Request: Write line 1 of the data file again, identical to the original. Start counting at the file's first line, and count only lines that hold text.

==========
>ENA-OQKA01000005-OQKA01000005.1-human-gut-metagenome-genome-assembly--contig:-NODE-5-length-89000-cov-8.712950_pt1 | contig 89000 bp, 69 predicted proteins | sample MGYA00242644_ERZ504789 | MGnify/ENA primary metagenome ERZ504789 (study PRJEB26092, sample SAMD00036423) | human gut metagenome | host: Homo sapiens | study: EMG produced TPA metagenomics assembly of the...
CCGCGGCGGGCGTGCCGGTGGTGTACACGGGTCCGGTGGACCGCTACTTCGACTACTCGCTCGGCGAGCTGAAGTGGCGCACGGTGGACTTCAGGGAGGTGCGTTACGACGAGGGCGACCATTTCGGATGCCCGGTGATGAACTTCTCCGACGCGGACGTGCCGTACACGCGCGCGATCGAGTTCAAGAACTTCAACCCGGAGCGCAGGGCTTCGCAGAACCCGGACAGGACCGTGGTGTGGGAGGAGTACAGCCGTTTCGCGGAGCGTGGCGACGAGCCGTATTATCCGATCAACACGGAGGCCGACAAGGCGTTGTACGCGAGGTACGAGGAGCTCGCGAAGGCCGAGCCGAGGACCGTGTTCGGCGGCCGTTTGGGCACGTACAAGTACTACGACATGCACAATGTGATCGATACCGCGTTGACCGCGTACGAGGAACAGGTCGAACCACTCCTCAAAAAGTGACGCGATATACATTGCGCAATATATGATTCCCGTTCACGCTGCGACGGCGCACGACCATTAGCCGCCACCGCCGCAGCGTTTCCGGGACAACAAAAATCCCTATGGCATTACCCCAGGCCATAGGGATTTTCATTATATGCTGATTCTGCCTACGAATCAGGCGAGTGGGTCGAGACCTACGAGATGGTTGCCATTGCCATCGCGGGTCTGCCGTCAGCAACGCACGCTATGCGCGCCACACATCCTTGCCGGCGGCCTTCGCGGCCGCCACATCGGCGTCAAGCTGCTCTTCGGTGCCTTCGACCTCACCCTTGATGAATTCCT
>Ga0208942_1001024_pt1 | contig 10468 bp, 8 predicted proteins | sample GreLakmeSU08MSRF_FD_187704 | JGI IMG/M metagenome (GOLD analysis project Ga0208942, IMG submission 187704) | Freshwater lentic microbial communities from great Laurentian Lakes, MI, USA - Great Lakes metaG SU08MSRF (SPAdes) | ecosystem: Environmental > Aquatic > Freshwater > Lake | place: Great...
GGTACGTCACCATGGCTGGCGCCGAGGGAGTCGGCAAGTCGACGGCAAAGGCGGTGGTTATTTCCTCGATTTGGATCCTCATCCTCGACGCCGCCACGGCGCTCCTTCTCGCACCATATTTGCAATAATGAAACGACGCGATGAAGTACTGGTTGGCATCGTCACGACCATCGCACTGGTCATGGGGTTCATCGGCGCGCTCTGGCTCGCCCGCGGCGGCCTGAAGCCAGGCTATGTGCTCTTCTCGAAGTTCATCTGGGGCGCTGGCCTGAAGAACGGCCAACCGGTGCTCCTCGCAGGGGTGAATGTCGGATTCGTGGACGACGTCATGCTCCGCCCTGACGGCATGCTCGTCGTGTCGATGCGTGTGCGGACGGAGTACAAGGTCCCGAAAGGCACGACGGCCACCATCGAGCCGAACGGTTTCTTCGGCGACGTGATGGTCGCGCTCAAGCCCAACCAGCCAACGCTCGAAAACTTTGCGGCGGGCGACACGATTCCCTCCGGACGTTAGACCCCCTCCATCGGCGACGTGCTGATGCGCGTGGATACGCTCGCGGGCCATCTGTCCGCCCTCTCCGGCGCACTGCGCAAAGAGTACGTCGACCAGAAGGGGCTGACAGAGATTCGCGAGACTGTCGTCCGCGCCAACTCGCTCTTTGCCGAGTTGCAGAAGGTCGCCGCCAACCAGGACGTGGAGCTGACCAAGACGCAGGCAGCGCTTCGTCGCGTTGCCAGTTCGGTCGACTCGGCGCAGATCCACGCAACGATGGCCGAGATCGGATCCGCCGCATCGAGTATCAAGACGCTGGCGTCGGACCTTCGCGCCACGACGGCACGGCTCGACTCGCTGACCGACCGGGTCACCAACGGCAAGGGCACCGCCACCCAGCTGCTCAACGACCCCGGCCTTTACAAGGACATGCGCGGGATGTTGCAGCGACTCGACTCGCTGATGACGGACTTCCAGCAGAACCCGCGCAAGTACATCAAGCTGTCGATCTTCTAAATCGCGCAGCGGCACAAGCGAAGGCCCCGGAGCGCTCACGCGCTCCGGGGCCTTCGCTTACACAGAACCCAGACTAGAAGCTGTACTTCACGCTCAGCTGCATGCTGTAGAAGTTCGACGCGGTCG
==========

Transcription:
>ENA-OQKA01000005-OQKA01000005.1-human-gut-metagenome-genome-assembly--contig:-NODE-5-length-89000-cov-8.712950_pt1 | contig 89000 bp, 69 predicted proteins | sample MGYA00242644_ERZ504789 | MGnify/ENA primary metagenome ERZ504789 (study PRJEB26092, sample SAMD00036423) | human gut metagenome | host: Homo sapiens | study: EMG produced TPA metagenomics assembly of the...